I'm still not a big fan of tempeh, but of course I'm always certain that a new recipe will change my mind. Why I thought this French/German version of a shepherd's pie would, well...I'm not entirely sure. It not only contains the bitter and not-quite-right tempeh, but also sauerkraut - something else that doesn't have me entirely convinced.
It's a relatively simple recipe containing only five ingredients; hmmm, maybe that's what seemed appealing. Red onions, sauerkraut, and tempeh are sauteed, then seasoned with pepper. I added a lot of pepper because I was trying to mask the taste that I wasn't looking forward to trying. This mixture is then put in a casserole dish (an 8x8" is about the perfect size) and topped with mashed potatoes. That's it, just potatoes. There's no butter or cream or seasoning added; just enough of the potato-cooking water to make them smooth and creamy. Olive oil is brushed on top before baking for about 30 minutes. Finally, it's broiled for a nice pretty brown crust.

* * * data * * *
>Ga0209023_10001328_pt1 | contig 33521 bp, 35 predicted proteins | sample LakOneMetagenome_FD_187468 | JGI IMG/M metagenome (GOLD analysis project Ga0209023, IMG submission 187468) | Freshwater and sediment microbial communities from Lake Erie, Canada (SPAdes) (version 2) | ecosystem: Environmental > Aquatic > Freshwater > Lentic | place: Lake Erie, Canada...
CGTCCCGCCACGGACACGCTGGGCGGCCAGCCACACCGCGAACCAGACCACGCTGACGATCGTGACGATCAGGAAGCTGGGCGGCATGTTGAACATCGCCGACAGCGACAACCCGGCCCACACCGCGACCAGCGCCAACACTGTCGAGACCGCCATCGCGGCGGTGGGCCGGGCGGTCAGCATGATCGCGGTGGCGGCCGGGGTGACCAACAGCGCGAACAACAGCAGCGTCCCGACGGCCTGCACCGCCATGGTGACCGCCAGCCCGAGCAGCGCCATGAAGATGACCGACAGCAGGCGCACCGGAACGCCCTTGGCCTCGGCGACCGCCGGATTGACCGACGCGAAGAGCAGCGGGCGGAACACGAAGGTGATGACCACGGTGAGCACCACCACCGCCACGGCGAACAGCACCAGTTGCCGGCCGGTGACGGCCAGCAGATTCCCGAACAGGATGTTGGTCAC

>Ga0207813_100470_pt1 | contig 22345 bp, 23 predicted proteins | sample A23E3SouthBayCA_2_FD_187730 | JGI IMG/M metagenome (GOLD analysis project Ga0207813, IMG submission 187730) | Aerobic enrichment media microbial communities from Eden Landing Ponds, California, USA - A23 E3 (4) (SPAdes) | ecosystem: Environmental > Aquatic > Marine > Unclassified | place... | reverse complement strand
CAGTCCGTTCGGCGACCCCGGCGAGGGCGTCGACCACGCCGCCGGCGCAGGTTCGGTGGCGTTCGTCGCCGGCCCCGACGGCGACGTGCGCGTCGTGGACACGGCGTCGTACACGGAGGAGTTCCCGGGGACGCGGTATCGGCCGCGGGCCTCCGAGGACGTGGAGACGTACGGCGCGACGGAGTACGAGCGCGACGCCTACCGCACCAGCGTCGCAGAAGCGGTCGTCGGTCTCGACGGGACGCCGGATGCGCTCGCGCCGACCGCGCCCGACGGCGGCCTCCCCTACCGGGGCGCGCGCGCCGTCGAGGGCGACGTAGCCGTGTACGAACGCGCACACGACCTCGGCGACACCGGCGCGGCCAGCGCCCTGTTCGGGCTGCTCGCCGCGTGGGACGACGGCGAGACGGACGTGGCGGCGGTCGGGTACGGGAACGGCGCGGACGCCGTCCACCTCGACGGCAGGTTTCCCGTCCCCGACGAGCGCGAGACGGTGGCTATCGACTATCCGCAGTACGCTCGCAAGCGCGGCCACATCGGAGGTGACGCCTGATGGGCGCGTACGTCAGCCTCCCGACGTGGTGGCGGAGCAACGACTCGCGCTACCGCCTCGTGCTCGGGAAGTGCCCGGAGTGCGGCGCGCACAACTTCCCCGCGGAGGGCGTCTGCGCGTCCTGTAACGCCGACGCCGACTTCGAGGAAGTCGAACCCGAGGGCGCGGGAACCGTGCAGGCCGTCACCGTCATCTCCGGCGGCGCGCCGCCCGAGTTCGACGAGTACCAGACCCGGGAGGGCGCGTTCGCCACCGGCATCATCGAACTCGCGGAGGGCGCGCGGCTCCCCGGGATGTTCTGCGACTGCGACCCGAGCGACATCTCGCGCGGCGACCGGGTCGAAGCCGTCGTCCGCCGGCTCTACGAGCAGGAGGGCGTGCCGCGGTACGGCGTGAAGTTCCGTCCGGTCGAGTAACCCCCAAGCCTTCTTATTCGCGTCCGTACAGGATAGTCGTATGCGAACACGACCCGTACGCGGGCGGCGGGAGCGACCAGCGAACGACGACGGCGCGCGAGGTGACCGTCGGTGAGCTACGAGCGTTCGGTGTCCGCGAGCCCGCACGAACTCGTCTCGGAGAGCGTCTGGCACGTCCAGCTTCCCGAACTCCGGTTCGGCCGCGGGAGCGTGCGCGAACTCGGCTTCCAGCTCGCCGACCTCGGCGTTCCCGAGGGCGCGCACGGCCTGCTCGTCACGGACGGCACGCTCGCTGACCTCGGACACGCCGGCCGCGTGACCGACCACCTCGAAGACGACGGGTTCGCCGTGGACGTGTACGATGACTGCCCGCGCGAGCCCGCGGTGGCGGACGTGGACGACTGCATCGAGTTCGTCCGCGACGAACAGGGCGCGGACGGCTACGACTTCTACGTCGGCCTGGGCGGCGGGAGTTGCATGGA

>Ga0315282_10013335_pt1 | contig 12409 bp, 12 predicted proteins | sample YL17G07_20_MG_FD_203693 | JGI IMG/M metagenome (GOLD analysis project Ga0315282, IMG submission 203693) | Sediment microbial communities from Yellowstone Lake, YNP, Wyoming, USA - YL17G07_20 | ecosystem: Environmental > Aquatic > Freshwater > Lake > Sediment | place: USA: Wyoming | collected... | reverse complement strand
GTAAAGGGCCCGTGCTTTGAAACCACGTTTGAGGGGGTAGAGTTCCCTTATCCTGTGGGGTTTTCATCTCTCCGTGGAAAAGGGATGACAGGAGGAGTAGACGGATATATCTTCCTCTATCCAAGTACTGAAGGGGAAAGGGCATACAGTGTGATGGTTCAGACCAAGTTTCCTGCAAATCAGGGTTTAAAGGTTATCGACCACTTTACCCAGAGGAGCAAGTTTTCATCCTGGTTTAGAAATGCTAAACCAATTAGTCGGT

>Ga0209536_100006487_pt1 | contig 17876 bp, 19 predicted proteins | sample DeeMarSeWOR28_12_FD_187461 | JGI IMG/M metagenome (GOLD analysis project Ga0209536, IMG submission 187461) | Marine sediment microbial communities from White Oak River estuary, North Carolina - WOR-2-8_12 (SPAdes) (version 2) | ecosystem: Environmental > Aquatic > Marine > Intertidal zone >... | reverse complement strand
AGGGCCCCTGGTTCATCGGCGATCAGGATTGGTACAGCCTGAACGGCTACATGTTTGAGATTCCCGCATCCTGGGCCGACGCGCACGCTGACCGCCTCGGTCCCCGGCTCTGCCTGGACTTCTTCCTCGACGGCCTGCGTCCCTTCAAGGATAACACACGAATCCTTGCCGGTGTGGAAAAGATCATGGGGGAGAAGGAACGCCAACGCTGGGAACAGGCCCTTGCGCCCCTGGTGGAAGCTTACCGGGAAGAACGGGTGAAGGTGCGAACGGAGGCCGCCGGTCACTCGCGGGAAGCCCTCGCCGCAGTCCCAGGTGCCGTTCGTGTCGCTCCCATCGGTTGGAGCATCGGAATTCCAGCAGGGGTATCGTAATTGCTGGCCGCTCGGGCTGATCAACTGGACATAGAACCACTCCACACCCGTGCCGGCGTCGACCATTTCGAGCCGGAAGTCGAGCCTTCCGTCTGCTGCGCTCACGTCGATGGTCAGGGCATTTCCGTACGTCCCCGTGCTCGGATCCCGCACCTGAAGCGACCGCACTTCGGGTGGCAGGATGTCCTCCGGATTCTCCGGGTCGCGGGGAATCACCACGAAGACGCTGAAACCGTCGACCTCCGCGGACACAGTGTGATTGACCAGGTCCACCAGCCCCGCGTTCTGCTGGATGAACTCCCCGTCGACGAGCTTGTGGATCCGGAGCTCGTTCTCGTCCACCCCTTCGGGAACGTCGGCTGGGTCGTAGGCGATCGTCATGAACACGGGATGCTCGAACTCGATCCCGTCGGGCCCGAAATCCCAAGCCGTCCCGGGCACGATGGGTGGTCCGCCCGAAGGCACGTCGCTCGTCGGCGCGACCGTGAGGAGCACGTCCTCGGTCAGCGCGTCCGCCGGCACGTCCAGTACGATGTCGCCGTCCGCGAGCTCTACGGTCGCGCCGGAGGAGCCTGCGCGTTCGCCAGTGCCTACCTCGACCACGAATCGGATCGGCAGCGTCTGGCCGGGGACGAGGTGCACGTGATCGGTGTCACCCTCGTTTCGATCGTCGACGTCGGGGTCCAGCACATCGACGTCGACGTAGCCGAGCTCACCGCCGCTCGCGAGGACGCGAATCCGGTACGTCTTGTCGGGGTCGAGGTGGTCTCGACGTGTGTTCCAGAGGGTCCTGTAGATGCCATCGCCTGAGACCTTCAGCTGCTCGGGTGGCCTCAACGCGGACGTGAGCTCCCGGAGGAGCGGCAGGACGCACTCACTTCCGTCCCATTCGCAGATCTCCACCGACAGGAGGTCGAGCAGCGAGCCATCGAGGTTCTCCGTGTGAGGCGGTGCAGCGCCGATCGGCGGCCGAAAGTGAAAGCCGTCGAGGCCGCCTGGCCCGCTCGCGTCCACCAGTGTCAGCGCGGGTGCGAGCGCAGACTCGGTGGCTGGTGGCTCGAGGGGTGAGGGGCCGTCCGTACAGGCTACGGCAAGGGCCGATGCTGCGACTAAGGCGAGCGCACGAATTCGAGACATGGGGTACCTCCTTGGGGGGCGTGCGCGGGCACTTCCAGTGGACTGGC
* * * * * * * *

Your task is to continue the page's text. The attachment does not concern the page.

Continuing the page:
I was hesitant at first bite. I was expecting the strange tempeh flavor, possibly even intensified due to a lack of seasoning and ingredients. But strangely, I didn't taste the tempeh; I tasted the bland potatoes, which had formed a strange rubbery skin on top. Another mouthful, and I finally tasted the tempeh, but the weirdness was gone. Instead, it's replaced by the tangy sauerkraut flavor, which seems to mellow during cooking. I guess that's because the tempeh picks up the flavor. The kraut and onions are very tasty with all of the pepper, but this dish is just all wrong.
A strange bitterness and overall unappetizing aura abounds here...if you're a fan of tempeh and sauerkraut, maybe you'll like this recipe. It has the potential to be good, but there are too many flaws. Remind me to never visit this region of the world for any culinary adventures.
Make again? Um no...this ended up being a total waste (of time and money).
Alsatian Tempeh Casserole
Vegetarian Times, April 2006